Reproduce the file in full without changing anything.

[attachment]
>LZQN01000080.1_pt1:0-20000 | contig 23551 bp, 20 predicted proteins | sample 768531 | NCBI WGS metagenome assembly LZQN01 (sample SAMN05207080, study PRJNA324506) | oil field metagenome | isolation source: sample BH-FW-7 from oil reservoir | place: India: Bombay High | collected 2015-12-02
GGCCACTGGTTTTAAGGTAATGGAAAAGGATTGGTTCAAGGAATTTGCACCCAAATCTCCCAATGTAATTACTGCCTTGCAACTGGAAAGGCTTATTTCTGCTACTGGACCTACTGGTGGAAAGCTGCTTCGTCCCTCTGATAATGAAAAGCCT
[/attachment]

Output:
>LZQN01000080.1_pt1:0-20000 | contig 23551 bp, 20 predicted proteins | sample 768531 | NCBI WGS metagenome assembly LZQN01 (sample SAMN05207080, study PRJNA324506) | oil field metagenome | isolation source: sample BH-FW-7 from oil reservoir | place: India: Bombay High | collected 2015-12-02
GGCCACTGGTTTTAAGGTAATGGAAAAGGATTGGTTCAAGGAATTTGCACCCAAATCTCCCAATGTAATTACTGCCTTGCAACTGGAAAGGCTTATTTCTGCTACTGGACCTACTGGTGGAAAGCTGCTTCGTCCCTCTGATAATGAAAAGCCT